AV would mean greater legitimacy for MPs, who would be elected with over 50% of the vote – something only 34% of British MPs can currently claim. And – most importantly – AV preserves the vital link between an MP and their constituency. As the MP for the most diverse constituency in Europe, and one of the most deprived in Britain, I am well aware that people who come to see me in advice surgeries rely on me to understand, empathise with and live the local concerns of our community. It is essential that people in their own communities are able to hold their MPs directly to account.
At these times of crisis, it is worrying that Britain seems to rely upon its ancient belief in gradual evolution and “muddling through,” having no founding documents to refer back to. Yet the founding fathers United States realised over 200 years ago that creating the sound basis for a good society required the clarity of a formal constitution, setting out the fundamental rights that people can expect, as well as their corresponding responsibilities. The US constitution laid out the balance of power between Executive, Legislature and the people. But when I try to explain the House of Lords to friends from American or Europe, I struggle to make the same connection. Last July, the Government committed itself to bringing in an 80% or 100% elected House of Lords, which I supported – as did many from other parties. However expert, however good at scrutinising legislation some of the current Peers are, the unaccountability of the present system can no longer be justified. Reform cannot happen soon enough.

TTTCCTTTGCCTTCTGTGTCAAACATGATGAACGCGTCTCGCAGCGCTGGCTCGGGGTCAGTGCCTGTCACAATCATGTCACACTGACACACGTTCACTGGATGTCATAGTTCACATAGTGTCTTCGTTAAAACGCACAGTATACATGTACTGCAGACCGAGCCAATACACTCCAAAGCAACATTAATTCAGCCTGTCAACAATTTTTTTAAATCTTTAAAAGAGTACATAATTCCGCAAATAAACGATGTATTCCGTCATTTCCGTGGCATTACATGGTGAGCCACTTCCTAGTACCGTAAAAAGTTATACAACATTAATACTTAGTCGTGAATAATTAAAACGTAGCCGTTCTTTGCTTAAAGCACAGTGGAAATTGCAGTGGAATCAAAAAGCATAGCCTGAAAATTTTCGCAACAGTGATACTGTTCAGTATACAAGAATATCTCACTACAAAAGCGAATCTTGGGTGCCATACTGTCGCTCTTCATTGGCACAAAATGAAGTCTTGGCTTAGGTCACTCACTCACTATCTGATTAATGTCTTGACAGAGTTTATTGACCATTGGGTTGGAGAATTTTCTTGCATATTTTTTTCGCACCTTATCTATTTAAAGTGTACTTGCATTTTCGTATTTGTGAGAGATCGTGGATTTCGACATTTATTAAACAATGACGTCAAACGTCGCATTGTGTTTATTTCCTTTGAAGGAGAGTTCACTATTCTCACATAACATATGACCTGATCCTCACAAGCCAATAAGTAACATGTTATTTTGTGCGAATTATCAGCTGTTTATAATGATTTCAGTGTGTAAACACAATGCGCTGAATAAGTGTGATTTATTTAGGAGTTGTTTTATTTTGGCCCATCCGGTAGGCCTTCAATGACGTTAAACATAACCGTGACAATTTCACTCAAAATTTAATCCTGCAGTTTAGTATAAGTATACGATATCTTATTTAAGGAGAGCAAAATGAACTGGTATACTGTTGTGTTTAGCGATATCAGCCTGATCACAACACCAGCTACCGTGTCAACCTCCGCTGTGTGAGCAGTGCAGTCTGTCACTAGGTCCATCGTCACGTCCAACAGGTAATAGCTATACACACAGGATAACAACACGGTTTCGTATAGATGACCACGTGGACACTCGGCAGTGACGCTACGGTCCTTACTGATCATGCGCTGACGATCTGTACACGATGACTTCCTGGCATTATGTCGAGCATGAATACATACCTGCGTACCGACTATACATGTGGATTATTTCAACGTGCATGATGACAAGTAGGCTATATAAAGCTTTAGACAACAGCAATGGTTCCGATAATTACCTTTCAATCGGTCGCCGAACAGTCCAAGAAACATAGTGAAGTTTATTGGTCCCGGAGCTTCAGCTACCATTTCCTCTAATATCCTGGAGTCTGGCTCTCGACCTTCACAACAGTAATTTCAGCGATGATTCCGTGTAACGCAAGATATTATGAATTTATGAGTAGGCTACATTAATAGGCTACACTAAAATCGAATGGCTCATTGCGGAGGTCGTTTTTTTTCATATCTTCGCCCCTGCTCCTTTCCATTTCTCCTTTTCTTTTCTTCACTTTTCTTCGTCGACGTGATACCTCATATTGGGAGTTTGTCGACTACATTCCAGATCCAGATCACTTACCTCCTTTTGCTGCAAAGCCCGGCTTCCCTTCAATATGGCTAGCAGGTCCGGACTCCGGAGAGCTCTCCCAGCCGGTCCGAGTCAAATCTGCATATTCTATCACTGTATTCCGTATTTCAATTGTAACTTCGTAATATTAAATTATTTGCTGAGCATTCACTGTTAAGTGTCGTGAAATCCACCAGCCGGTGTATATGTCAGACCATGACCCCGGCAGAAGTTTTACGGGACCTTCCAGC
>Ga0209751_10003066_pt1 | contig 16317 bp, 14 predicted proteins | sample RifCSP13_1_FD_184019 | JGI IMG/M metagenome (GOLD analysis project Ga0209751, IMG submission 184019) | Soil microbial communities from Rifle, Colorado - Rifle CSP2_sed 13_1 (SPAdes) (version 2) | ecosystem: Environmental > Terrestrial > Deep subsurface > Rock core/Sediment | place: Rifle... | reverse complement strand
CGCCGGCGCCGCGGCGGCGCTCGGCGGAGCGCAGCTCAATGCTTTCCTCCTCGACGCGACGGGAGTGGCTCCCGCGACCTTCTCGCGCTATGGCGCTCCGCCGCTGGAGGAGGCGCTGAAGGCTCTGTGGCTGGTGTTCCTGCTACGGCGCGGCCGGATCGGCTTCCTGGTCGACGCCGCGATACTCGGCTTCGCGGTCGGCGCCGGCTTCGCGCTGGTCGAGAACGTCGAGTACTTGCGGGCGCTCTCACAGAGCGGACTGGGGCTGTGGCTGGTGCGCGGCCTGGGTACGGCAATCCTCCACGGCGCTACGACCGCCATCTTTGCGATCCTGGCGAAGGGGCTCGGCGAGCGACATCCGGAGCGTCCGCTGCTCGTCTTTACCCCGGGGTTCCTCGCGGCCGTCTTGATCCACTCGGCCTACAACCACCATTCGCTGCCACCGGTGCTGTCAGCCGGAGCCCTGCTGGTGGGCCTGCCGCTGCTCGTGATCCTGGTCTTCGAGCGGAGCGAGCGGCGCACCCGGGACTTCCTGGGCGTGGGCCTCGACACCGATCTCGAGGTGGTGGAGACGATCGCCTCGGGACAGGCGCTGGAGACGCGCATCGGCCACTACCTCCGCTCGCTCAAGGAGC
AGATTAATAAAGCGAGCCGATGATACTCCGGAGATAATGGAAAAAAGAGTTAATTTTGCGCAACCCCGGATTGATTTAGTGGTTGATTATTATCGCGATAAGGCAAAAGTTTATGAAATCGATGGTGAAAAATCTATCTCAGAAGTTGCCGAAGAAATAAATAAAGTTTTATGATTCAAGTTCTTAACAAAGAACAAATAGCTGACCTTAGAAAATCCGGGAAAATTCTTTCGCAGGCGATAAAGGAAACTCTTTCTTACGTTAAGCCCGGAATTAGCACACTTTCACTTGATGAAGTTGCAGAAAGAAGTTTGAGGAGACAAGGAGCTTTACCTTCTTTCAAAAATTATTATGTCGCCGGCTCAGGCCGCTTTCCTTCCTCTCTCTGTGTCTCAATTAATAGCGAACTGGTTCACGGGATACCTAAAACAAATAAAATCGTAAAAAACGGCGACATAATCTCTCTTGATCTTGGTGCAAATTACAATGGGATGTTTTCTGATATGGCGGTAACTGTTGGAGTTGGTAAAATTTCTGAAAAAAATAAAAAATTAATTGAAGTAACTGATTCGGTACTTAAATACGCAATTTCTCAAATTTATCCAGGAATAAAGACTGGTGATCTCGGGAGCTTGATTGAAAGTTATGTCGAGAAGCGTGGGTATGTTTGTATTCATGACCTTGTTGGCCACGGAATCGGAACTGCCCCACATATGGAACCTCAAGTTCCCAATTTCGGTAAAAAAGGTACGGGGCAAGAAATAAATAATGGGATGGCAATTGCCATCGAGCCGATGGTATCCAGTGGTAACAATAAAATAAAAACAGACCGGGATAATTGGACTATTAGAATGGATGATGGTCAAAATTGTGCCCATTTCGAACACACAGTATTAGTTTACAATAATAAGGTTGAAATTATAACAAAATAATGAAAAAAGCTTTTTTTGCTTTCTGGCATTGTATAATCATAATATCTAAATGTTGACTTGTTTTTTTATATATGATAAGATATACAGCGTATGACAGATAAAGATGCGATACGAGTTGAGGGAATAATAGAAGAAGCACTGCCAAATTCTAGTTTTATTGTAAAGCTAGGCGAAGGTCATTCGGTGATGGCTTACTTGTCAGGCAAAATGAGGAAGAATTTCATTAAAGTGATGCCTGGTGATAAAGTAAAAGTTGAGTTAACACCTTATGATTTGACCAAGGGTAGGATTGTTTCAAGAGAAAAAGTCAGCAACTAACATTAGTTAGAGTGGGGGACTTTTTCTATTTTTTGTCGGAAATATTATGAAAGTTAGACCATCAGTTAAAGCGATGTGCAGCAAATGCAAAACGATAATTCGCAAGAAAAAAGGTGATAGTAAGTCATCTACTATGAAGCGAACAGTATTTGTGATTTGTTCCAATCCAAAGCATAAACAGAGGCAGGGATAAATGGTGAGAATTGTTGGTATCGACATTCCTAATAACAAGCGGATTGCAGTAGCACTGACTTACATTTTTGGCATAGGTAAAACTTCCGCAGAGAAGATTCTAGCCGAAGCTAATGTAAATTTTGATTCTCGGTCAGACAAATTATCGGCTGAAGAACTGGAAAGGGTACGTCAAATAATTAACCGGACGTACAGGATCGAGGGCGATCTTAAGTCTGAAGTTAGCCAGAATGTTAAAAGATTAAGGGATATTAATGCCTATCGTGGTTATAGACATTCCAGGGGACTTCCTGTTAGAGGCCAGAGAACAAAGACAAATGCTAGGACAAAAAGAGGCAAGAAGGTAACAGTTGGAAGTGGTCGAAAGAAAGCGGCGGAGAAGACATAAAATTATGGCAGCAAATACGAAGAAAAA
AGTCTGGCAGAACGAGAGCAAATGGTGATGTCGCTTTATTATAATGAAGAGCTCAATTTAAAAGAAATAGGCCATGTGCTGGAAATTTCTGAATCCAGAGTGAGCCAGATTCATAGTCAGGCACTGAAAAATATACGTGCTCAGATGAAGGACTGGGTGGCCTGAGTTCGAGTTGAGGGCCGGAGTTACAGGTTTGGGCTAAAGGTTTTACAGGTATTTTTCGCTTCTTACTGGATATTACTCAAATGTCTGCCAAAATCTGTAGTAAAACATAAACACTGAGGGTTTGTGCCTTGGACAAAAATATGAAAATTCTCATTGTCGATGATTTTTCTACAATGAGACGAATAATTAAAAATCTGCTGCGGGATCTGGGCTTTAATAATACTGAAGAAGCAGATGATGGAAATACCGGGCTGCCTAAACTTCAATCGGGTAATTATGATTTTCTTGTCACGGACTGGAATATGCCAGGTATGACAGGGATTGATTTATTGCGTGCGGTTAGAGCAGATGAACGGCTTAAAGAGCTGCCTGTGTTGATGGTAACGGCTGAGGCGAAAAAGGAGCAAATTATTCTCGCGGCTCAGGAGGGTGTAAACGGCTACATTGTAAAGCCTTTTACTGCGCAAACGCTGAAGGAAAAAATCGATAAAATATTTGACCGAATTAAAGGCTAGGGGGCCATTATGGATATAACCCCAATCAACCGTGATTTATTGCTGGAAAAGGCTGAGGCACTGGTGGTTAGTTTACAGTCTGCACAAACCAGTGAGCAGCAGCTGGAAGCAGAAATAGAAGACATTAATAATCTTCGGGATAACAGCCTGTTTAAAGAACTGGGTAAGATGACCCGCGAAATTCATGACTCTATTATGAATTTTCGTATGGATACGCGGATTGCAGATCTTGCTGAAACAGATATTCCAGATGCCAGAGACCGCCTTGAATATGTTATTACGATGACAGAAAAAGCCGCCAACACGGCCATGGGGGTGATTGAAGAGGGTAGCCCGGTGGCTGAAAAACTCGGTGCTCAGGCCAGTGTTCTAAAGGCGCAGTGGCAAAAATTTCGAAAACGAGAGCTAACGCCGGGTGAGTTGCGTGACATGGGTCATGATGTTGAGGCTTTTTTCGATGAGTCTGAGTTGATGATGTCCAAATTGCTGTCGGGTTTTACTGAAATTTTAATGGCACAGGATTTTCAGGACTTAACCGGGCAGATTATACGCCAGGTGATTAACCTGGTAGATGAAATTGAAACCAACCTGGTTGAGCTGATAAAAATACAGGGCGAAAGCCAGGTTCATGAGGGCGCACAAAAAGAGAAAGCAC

I recognise that breaking open politics in this way might, in the short-term, produce results which are at odds with the party-political advantage and traditional establishments of Labour and the Tories. We might see a group emerge to the left of Labour, and a stronger Green voice. It might create a pro-EU party on the Right, exposing the Tories’ own deep divisions. It might mean that the Liberal Democrats would make gains, as we so often hear – but it might also mean that they are held to account where their record deserves to be questioned, as we saw in the local elections last week. But as Ben Brandzel, founder of the student arm of the MoveOn campaign in the States said to me recently: “We don’t just want more Democrats: we want better, more progressive Democrats”. An ambitious progressive movement must think like this: where other progressive parties achieve substantial votes alongside Labour, we must be confident enough to share ideas and represent those ideas through our MPs.
This transition is vital to progressive politics. Creating a progressive consensus, as advocates of electoral reform used to argue, can no longer be enough: the time has come for a more ambitious progressive movement, which emotionally understands, and directly addresses, the grievances of the people who feel abandoned by a political class they see as out-of-touch, and who are driven into the arms of extremists and fringe parties. These changes would represent an historic shift in our politics, and will require the widest possible debate to achieve consensus. But it has never been more pressing than to make these arguments. Electoral reform and a written constitution would strengthen our democracy and our politics, give Government greater legitimacy, give Parliament wider representation, and begin the long overdue process of increase public engagement and enthusiasm for politics.
David Lammy is Minister of State for Higher Education